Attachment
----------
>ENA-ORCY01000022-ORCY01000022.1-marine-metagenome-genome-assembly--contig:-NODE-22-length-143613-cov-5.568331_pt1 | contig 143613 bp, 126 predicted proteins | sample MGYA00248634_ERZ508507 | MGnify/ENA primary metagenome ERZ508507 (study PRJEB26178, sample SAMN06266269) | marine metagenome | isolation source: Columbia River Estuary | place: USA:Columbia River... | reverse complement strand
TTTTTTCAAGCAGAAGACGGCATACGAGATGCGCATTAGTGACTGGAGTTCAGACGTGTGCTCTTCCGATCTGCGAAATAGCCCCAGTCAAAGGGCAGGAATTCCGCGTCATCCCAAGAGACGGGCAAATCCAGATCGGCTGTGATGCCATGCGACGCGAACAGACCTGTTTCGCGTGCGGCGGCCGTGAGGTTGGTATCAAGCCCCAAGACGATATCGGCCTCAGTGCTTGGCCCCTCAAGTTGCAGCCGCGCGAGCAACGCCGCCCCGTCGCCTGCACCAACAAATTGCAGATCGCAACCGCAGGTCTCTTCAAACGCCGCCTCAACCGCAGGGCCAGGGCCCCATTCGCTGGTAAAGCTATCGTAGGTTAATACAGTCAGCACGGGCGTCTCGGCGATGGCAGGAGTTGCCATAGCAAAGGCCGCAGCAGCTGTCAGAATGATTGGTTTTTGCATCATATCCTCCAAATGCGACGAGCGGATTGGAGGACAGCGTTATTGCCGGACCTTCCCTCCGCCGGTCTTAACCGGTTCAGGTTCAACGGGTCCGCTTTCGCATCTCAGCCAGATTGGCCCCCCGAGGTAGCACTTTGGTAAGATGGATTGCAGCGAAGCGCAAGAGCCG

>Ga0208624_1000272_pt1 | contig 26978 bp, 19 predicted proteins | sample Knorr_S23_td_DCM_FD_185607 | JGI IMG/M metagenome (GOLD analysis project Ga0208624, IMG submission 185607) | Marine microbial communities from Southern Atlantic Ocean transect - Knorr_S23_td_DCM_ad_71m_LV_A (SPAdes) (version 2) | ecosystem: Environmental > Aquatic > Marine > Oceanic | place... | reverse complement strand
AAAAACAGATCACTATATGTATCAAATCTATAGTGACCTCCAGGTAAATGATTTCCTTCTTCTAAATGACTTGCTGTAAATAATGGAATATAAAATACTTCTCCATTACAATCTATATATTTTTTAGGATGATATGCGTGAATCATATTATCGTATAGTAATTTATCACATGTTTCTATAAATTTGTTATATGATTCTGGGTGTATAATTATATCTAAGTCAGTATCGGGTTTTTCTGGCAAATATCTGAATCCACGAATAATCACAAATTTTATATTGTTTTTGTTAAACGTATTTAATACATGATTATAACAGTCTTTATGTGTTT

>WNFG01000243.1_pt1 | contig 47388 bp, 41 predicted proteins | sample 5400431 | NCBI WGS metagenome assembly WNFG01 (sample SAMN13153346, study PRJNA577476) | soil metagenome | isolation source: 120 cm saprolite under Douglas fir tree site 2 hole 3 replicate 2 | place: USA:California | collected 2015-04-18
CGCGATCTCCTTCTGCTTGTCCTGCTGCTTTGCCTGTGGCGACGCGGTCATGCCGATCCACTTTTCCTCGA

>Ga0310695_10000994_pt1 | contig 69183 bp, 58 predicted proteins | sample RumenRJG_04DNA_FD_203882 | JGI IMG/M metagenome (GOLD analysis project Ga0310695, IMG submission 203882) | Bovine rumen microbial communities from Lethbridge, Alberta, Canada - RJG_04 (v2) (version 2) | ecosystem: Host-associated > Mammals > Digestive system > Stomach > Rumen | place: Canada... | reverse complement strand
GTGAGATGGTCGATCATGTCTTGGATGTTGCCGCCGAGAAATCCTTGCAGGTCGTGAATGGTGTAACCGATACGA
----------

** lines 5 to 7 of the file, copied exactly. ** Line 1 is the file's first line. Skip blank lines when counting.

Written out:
>WNFG01000243.1_pt1 | contig 47388 bp, 41 predicted proteins | sample 5400431 | NCBI WGS metagenome assembly WNFG01 (sample SAMN13153346, study PRJNA577476) | soil metagenome | isolation source: 120 cm saprolite under Douglas fir tree site 2 hole 3 replicate 2 | place: USA:California | collected 2015-04-18
CGCGATCTCCTTCTGCTTGTCCTGCTGCTTTGCCTGTGGCGACGCGGTCATGCCGATCCACTTTTCCTCGA

>Ga0310695_10000994_pt1 | contig 69183 bp, 58 predicted proteins | sample RumenRJG_04DNA_FD_203882 | JGI IMG/M metagenome (GOLD analysis project Ga0310695, IMG submission 203882) | Bovine rumen microbial communities from Lethbridge, Alberta, Canada - RJG_04 (v2) (version 2) | ecosystem: Host-associated > Mammals > Digestive system > Stomach > Rumen | place: Canada... | reverse complement strand